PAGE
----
The right plants, soil, and container mean that you’ll never have to redo this container again
Photo/Illustration: 
Danielle Sherry

For a gardener like me who doesn’t have a lot of time or cash to throw away on annuals each year, alpine troughs are the perfect low-maintenance, wallet-friendly container garden. These designs look like sophisticated, small-scale landscapes because they are filled with alpine plants, which are often miniature versions of popular perennials and shrubs. Another plus is that because most alpine plants are extremely hardy and are usually planted in hypertufa pots that are porous and resistant to freezing, they overwinter well. This eliminates the need to replace the plants every year, which saves you energy and money.

 Alpine troughs work in a variety of settings: placed on a deck or patio, tucked along a walkway, adorning a front porch or entry, or even nestled right into the garden as a focal point. The latter application works especially well if the trough is placed on some sort of pedestal, allowing observers to appreciate your creation up close. Troughs are a friendly container option for urban gardeners and condo dwellers—anyone without much space to garden. In short, because most troughs are small and low profile, they can fit almost anywhere—even in spots where you thought you could never put a container. Creating one of these unique minigardens is fairly easy, if you follow a few key steps.

Step 1: Select the right container

You’ll need to get a hypertufa container, making sure that it has a hole in the bottom for drainage. Hypertufa is a mix of cement, peat moss, and perlite (some recipes add sand). You can find hypertufa troughs in many sizes: ranging from a small, 13-inch-diameter pot to a 3-foot-diameter bowl, as well as varying dimensions of rectangular, square, or even oval shapes. The beauty of hypertufa is the light weight of the finished trough, which makes it easy to move around, provided its size doesn’t make it unwieldy. Many garden centers carry an array of hypertufa pots. But remember: If you use a container the size of a bathtub, you’re still going to need a forklift or a few strong friends to move it.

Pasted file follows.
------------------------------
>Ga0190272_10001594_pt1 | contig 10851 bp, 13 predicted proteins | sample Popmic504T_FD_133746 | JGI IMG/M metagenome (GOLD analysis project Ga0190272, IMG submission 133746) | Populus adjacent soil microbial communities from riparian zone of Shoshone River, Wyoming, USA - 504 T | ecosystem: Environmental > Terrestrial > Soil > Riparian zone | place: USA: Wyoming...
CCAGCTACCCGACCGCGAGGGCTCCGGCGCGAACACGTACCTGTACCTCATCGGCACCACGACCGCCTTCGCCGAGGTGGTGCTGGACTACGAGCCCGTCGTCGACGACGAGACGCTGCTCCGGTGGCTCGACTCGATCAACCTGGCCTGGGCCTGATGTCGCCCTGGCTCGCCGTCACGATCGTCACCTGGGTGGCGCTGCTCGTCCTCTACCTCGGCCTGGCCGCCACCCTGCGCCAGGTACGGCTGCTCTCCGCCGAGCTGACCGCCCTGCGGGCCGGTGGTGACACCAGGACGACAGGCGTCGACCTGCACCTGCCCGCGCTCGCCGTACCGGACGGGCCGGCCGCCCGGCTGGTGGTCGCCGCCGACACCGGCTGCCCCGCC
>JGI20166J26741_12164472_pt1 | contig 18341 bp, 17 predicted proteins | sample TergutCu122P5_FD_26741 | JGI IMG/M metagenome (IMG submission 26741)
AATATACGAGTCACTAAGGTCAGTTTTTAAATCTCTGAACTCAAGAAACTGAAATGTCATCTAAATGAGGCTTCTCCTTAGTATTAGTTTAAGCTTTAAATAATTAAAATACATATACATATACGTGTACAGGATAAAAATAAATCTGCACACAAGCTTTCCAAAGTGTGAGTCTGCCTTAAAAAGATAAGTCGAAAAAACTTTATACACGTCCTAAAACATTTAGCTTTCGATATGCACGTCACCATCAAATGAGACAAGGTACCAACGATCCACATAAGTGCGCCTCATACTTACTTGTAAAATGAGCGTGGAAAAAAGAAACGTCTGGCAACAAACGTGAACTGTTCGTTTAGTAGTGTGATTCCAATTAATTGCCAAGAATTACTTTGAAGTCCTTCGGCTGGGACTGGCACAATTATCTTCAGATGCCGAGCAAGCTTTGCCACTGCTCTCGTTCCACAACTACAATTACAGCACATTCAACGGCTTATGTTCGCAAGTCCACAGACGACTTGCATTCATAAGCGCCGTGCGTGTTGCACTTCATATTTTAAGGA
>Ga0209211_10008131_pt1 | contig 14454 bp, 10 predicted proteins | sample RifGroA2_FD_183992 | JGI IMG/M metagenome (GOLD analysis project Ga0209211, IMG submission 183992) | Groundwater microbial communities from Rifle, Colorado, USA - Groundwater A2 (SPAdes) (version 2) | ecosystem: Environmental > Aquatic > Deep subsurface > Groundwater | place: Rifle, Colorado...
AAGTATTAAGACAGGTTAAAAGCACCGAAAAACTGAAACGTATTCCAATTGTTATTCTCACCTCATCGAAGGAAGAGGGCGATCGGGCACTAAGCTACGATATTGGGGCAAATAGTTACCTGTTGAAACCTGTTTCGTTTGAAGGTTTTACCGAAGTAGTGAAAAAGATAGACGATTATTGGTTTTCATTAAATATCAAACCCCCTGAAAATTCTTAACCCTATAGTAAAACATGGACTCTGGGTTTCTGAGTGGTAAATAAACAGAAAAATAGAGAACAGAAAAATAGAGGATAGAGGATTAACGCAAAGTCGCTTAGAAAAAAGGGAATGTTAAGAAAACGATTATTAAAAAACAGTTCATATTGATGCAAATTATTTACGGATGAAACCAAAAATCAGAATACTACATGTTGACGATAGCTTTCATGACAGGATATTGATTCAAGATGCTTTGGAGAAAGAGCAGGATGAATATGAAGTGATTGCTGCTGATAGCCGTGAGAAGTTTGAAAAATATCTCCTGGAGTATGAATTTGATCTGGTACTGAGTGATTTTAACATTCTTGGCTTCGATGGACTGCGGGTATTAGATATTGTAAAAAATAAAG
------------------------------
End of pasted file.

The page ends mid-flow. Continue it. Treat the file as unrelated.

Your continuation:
Need a hypertufa pot?

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Step 2: Mix the soil

Photo/Illustration: 
Danielle Sherry
The soil for your alpine trough should be one-third organic and two-thirds inorganic. If the soil contains too much organic matter, it will be too rich for the plants, causing them to rot. Remember that alpine plants have adapted themselves to survive with minimal amounts of nutrients and prefer a well-draining scree (loose mountain stone) mix, replicating the soil conditions of an alpine environment. The best material to use is a mixture that contains one-third standard potting mix, one-third sand (bagged play sand works well), and one-third crushed shale or gravel. Fill the container two-thirds full with your mix.

What is an alpine?

Alpine plants are among nature’s greatest anomalies because they grow in some of the planet’s harshest environments. They are perennial plants from high altitudes that grow in poor, gravelly, sharply drained soil. They can withstand temperature extremes; harsh, drying winds; and little rainfall. In many cases, the only available moisture is from melting snow or fog and mist. Though some plants appear as fragile as rice paper, adaptations such as diminutive size (which keeps the plants’ buds and stems below the worst weather and reduces their food needs) allow these tough little plants to suffer less abuse from adverse conditions. Many alpine plants are miniversions of our full-size garden perennials, like yarrow ( Achillea spp. and cvs., USDA Hardiness Zones 3–9) and primrose ( Primula spp. and cvs., Zones 3–8). Alpines are also perfect candidates for rock gardens.

Step 3: Choose the plants

Photo/Illustration: 
Danielle Sherry

Because troughs are basically miniperennial gardens, many of the design principles are the same as when you are designing a garden that isn’t in a pot. Here are some criteria to consider before selecting your plants:

  •  Pick hardy plants because troughs last from year to year. Most alpine plants fall into Zones 3 to 5, so that pretty much covers even the northern­most zones in the United States.
  •  Mix in something tall for a focal point. I sometimes like to use dwarf conifers for this, then nestle shorter-growing alpine plants at its base. You may have to trade out the conifer after a few years if it outgrows the scale of the other plants, so be sure to choose a slow grower—one that is considered an ultradwarf. Alpine grasses are also a good option.